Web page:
The Web page of Freedom Star National Bank in Phoenix promises 18% certificates of deposit and confidentiality from the prying eyes of the Internal Revenue Service.
"We are a mail-order bank that pays the highest interest rates in the nation," its Internet site boasts.
But according to the Office of the Comptroller of the Currency, the public should beware: Freedom Star doesn't have a national bank charter or federal deposit insurance.
Freedom Star is just one of several banking services being delivered in cyberspace that are prompting regulators to raise red flags.
"They are essentially unregulated," said Daniel P. Stipano, director of the OCC's enforcement and compliance division. "There are certainly a lot of Web sites of interest to us that we are reviewing."
In the past year, the OCC has issued four alerts about purported Internet-only banks that have no charters or deposit insurance. OCC investigators reportedly are scrutinizing at least six others.
Generally, these Web sites offer high interest rates on deposits and promise privacy protections, Mr. Stipano said.
"Some of these institutions may be attracting the wrong element and could be used to launder money," Mr. Stipano said. "They are offering a level of secrecy that is normally associated with countries that are money- laundering havens."
Mr. Stipano said he also is concerned about the effect these institutions may have on the reputation of legitimate banks. "These types of entities can pose an external threat to banks we regulate," he said.
Among the institutions in OCC's spotlight are:
Netware International Bank, which uses an address in Mooresville, N.C., but North Carolina officials report it holds no state charter.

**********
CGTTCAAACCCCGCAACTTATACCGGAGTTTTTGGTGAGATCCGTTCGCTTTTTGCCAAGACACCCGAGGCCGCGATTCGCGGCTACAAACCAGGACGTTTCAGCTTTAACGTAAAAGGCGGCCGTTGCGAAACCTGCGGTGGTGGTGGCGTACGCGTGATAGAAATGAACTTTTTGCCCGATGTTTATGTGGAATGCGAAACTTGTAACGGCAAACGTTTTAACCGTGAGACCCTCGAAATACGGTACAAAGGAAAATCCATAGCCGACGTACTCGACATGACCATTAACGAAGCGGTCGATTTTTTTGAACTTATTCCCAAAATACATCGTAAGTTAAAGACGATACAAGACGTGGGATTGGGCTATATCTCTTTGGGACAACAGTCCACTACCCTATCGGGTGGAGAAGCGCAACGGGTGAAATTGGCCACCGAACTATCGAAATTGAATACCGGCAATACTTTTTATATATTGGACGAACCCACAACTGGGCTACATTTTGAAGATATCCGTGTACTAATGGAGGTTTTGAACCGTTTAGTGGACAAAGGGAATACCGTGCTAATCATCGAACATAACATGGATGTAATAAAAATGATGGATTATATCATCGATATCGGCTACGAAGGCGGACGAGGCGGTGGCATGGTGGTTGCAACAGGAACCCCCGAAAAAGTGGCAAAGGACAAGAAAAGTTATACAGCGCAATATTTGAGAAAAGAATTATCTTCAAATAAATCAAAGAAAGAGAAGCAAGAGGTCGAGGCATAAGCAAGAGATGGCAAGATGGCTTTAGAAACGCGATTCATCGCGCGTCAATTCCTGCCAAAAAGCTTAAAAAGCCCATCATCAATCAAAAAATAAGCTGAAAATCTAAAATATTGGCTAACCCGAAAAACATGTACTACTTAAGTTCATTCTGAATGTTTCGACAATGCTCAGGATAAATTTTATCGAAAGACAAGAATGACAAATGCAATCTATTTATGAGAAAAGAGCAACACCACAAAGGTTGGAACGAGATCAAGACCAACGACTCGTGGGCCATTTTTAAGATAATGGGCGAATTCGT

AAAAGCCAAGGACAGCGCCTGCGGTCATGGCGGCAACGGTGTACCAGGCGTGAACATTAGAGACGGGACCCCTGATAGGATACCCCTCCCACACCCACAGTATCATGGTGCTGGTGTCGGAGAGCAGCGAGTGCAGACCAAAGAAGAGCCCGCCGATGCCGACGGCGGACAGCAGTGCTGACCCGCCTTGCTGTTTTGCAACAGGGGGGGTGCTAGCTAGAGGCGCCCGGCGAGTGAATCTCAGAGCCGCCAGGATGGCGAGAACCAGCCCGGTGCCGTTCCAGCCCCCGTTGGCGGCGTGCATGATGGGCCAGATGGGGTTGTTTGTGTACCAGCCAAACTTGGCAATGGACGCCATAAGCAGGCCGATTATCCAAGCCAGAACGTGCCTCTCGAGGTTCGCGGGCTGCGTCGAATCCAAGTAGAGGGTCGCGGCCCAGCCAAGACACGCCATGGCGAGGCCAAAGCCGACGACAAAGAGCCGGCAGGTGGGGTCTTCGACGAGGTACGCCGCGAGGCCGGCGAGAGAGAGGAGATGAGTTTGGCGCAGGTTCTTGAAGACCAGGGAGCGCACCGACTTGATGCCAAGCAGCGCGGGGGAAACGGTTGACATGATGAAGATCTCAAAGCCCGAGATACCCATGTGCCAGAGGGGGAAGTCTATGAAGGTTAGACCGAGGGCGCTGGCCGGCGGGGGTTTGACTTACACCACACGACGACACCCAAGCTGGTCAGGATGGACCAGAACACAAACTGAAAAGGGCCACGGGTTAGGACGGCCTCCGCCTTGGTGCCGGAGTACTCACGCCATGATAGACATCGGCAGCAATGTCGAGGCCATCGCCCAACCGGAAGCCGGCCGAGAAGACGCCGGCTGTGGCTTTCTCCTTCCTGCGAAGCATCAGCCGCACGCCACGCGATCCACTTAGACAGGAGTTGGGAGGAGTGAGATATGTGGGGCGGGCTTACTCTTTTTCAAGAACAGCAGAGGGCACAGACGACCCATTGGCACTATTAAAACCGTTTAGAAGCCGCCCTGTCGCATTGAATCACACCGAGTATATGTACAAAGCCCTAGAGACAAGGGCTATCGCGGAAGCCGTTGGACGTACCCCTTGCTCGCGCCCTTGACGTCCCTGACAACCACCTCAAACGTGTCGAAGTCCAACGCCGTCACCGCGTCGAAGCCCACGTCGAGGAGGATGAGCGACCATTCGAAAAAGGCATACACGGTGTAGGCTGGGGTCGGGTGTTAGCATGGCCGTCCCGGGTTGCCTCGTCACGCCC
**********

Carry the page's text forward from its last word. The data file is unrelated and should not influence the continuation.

The Federal Bureau of Investigation raided Netware's offices July 1, seizing records and computers and freezing three of its financial accounts, said Otis M. Meacham, deputy commissioner of banks in North Carolina. An FBI source confirmed the raid.
A grand jury likely will consider "several felony charges" against Netware, Mr. Meacham said, but he declined to specify them.
European Union Bank, on the Caribbean island of Antigua, bills itself on-line as "the first offshore bank on the Internet." In October, the OCC warned that this entity is not overseen by any U.S. regulator. "It is urged that due diligence be conducted before any involvement" with European Union Bank, the agency cautioned.
First Bank of Internet, the first Web site to draw a warning from OCC, listed its address as Chicago even though Illinois authorities said it has no charter. Regulators feared consumers would confuse it with First Bank System Inc. of Minneapolis, which has branches across the Midwest.
None of these Internet banks has been charged with any crime. The case against Netware is still being built, and the Comptroller's Office has asked the Justice Department to investigate Freedom Star.
Accepting deposits in the United States without a charter or licensed foreign branch is illegal. Falsely claiming to be a national bank also is a crime.
Jon Boulet, president of Freedom Star, defended his enterprise. "There's absolutely nothing illegal about what we are doing," Mr. Boulet said.
He declined to reveal how many customers or deposits Freedom Star has or where it invests. Formed last November, the entity can pay high interest rates because of low overhead and investments in "better places and safer places" than commercial banks, he said.
After being contacted by the OCC, Mr. Boulet said, he removed the word "national" from the bank's name. The sole remaining reference on the Web site to Freedom Star as a national bank was mistakenly left there and will be removed, he added.
He said his depositors are insured by the assets of the Shangri-La Mining & Development Co. of Alaska and Arizona, and he said he rejects deposits from suspicious groups.
These Internet institutions expose policy gaps that will make prosecution in the electronic age problematic.
For example, Stipano said it is unclear whether deceptive solicitations alone by an unauthorized bank constitutes illegal banking business. Because these firms exist only in cyberspace, it is uncertain which authorities have jurisdiction over them, he said.